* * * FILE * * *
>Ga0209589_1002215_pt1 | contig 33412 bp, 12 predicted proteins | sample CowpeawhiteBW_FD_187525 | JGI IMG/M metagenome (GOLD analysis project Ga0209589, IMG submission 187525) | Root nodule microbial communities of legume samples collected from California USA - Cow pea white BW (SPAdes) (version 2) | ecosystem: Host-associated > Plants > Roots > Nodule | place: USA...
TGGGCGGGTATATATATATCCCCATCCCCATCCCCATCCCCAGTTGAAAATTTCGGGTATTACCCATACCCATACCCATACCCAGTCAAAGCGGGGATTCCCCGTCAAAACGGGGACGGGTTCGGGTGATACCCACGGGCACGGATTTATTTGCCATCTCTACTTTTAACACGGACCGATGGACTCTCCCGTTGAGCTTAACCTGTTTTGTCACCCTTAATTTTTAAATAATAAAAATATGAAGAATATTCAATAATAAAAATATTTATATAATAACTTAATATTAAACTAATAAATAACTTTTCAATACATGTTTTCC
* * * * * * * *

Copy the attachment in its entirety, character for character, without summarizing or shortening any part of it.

>Ga0209589_1002215_pt1 | contig 33412 bp, 12 predicted proteins | sample CowpeawhiteBW_FD_187525 | JGI IMG/M metagenome (GOLD analysis project Ga0209589, IMG submission 187525) | Root nodule microbial communities of legume samples collected from California USA - Cow pea white BW (SPAdes) (version 2) | ecosystem: Host-associated > Plants > Roots > Nodule | place: USA...
TGGGCGGGTATATATATATCCCCATCCCCATCCCCATCCCCAGTTGAAAATTTCGGGTATTACCCATACCCATACCCATACCCAGTCAAAGCGGGGATTCCCCGTCAAAACGGGGACGGGTTCGGGTGATACCCACGGGCACGGATTTATTTGCCATCTCTACTTTTAACACGGACCGATGGACTCTCCCGTTGAGCTTAACCTGTTTTGTCACCCTTAATTTTTAAATAATAAAAATATGAAGAATATTCAATAATAAAAATATTTATATAATAACTTAATATTAAACTAATAAATAACTTTTCAATACATGTTTTCC